Lecture25S10n - BIS101/Engebrecht Lecture25 5/28/10...

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BIS101/Engebrecht Lecture25 5/28/10 Restriction mapping and gel electrophoresis: Once a piece of DNA has been identified, we need to analyze it. Using restriction enzymes, one can obtain a map of a fragment of DNA. Such a map indicates the position of the recognition sequences of different restriction enzymes on a piece of DNA in relation to each other. Thus, in a restriction digest, the resulting fragments will have a defined size in base pairs and defined ends (the ends generated by digestion with the restriction enzyme). The size of the fragments can be determined by gel electrophoresis. This works because the size of a DNA fragment is directly proportional to charge because of the repeating nature of the phosphate backbone of the double helix. These phosphate groups are negatively charged so in a matrix (agarose or polyacrylamide), the DNA is loaded on top of the gel and an electric field is applied such that the DNA moves toward the positive end. The migration distance is directly proportional to the size (= charge). Using marker DNA with known sizes it is possible to calibrate the gel to determine the size of the fragments generated by restriction digest. To visualize the DNA on the gel, you need to stain the gel with a dye that binds to DNA. Usually, we use ethidium bromide. This intercalates into the DNA molecule and is fluorescent by epifluorescence (so that if you shine a UV light on the gel, you will see the DNA glowing). I showed you a picture from your book of what such a gel looks like. We went through Handout29Restriction mapping. CQ1: You are told that there is a single restriction recognition site for each of the enzymes.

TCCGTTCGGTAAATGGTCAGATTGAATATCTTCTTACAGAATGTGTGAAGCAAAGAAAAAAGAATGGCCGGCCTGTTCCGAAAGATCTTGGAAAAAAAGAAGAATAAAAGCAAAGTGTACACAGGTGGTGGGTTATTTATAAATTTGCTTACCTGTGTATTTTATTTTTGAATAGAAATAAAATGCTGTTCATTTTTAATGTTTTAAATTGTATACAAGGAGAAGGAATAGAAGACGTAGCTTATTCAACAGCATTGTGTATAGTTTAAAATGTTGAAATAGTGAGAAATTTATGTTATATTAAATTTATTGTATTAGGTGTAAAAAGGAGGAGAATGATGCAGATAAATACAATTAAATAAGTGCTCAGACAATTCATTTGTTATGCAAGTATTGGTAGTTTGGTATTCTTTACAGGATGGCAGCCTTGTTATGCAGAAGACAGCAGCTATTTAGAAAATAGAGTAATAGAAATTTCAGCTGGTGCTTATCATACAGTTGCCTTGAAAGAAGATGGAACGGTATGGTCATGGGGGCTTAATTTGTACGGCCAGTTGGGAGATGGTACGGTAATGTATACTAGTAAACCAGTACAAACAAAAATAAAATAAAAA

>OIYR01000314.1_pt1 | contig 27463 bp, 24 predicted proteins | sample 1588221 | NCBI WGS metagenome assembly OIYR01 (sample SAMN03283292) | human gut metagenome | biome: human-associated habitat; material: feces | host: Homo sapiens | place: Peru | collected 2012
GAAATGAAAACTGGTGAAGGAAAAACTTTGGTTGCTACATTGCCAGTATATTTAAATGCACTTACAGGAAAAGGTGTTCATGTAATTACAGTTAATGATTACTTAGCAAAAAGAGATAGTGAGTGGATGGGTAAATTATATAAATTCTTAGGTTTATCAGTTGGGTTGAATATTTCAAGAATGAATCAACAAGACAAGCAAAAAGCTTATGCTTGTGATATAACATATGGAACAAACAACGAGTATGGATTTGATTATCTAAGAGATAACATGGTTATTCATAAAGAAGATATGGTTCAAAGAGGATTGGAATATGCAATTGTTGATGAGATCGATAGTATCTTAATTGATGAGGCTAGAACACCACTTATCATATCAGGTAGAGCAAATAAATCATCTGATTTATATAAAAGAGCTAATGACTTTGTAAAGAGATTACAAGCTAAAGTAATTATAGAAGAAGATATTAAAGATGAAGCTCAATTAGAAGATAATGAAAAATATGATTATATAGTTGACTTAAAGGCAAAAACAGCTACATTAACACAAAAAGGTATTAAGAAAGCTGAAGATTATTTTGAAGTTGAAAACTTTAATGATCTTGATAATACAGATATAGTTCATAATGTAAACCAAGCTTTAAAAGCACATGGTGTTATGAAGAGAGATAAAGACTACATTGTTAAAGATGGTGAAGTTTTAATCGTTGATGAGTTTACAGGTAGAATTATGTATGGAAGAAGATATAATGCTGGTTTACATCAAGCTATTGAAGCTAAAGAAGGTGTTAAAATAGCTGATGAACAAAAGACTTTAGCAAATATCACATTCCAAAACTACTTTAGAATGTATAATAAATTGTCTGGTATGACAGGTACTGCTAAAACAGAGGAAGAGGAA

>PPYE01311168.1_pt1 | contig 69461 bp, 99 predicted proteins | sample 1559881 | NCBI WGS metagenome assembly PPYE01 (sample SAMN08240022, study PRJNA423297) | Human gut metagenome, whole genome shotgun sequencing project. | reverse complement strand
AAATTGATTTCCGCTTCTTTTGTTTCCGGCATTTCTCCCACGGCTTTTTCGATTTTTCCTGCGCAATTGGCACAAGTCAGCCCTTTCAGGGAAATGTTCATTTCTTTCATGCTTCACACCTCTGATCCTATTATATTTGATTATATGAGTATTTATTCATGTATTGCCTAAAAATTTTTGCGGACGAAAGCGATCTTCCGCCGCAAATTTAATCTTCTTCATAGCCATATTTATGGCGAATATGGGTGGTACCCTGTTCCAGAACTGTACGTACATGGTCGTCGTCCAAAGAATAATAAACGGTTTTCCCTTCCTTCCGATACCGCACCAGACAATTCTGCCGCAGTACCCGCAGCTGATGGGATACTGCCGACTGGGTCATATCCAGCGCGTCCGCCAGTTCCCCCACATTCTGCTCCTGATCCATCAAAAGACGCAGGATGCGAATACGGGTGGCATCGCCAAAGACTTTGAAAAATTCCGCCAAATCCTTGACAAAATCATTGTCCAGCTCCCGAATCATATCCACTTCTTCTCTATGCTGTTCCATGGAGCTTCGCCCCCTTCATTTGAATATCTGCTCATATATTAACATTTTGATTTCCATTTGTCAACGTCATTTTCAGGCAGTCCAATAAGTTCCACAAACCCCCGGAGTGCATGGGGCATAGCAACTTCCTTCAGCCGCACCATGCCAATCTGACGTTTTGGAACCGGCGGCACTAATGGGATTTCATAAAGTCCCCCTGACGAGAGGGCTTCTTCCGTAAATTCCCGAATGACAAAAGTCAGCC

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Lecture25S10n - BIS101/Engebrecht Lecture25 5/28/10...

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